Want more? I’ve got links to lots more to read, see & cook. © Susan W. Nye, 2019

Believe in Magic & Spicy Asian Noodle Salad with Grilled Eggplant

There is a special magic to summer. It’s in the air – an indefinable sense that anything is possible. The feeling is strongest at dawn and again at dusk or maybe it just seems that way. I suppose it has something to do with the slight dampness that cools the air. Caught between day and night, the sky turns gold and pink. The atmosphere is almost otherworldly and filled with quiet optimism.

Not a believer? Well – look back and look around. It shouldn’t take much to change your mind. Summers past, present and future are filled with mystical, magical happenings. After all, what else but magic can explain …

The moment you suddenly realized that you weren’t going to sink like a stone. No matter how ugly it may have been, you were swimming.

How, after gazillion tries, you pulled your bat back, (finally kept your eye on the ball instead of your friend at first base) and hit it out the park.

A perfect afternoon building fanciful fairy houses with the children. The next morning, still in their jammies, the children discover evidence of sparkly visitors.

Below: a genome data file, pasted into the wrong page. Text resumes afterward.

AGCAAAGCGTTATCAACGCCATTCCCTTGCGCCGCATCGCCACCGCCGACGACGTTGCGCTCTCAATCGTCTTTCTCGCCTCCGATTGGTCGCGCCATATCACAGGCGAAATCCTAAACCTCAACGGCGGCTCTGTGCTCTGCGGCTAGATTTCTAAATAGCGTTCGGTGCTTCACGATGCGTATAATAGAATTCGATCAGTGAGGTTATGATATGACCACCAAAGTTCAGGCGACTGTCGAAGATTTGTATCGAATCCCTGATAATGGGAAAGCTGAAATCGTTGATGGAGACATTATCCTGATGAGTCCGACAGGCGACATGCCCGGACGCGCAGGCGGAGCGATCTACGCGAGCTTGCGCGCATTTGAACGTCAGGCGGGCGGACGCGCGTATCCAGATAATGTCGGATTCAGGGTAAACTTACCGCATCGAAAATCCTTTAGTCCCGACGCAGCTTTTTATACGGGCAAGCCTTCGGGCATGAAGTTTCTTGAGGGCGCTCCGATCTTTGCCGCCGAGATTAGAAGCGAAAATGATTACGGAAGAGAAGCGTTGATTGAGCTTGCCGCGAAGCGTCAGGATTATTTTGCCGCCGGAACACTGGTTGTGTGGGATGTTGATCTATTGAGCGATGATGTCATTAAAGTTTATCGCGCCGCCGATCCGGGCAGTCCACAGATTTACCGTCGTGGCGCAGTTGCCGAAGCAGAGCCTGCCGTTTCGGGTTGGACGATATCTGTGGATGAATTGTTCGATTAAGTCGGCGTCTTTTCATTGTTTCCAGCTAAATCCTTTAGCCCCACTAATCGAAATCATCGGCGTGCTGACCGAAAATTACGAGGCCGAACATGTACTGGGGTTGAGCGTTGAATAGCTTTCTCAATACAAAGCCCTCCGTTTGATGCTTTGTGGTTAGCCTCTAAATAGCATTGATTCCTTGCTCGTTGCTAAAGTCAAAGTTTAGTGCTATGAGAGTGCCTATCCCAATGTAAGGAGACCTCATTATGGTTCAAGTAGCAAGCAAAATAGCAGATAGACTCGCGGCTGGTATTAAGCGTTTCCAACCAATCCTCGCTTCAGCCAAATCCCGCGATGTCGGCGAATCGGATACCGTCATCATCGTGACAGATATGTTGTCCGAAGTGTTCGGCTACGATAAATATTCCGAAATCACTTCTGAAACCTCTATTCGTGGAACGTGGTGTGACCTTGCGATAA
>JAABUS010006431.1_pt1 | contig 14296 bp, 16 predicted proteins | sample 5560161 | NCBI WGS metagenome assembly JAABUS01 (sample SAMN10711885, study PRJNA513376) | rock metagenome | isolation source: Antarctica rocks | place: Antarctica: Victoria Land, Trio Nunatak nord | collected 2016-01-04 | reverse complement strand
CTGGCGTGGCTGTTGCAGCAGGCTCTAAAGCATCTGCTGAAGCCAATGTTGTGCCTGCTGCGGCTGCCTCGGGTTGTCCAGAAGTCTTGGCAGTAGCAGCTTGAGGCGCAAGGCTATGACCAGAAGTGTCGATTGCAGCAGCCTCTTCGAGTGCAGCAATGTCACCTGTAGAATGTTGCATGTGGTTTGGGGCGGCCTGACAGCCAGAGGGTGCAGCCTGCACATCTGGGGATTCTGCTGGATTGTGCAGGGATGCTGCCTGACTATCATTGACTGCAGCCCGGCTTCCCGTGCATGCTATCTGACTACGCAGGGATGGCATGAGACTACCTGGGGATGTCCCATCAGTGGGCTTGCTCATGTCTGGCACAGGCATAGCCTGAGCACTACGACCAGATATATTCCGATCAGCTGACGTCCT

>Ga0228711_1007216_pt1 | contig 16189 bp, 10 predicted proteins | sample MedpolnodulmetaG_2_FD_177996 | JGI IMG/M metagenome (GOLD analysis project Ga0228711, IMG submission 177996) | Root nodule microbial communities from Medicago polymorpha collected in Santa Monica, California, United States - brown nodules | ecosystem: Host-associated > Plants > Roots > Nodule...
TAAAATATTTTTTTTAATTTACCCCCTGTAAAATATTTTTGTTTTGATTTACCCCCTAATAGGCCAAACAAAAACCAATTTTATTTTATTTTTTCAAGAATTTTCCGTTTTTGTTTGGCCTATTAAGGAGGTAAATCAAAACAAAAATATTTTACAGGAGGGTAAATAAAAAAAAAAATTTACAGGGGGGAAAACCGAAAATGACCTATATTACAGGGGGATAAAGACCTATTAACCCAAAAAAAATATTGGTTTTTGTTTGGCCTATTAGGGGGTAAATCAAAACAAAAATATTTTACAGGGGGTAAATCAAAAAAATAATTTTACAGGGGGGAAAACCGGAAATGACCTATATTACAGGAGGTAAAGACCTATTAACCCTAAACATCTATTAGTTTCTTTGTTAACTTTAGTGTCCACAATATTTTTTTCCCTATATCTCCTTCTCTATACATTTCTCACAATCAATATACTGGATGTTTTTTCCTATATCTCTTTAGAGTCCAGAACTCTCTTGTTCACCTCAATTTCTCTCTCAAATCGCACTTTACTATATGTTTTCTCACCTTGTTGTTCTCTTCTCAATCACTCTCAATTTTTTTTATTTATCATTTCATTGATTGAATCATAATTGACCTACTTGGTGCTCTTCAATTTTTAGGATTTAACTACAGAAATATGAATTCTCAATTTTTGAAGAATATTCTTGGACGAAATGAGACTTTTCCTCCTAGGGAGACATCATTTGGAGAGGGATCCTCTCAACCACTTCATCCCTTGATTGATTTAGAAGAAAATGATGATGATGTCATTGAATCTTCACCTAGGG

Your all-time favorite ice cream shop has your all-time favorite flavor.

After a thunderstorm roars through, a perfect rainbow forms over the lake.

After that same thunderstorm, the brook isn’t just babbling, it’s singing.

The most beautiful butterfly flutters through your garden.

Each morning, you wake not to an alarm but to the sound of birds signing.

Your very best friend in the whole world calls you out of the blue just when you need a good long chat.

After what seems like hundreds of tries, you drop that ski and do a perfect slalom around the lake.

A tiny child giggles with delight upon finding the most perfect strawberry in the pick-your-own field. And then promptly eats it!

Young players’ faces light up with pure joy and admiration when the women’s soccer team score the final, victorious goal at the World Cup.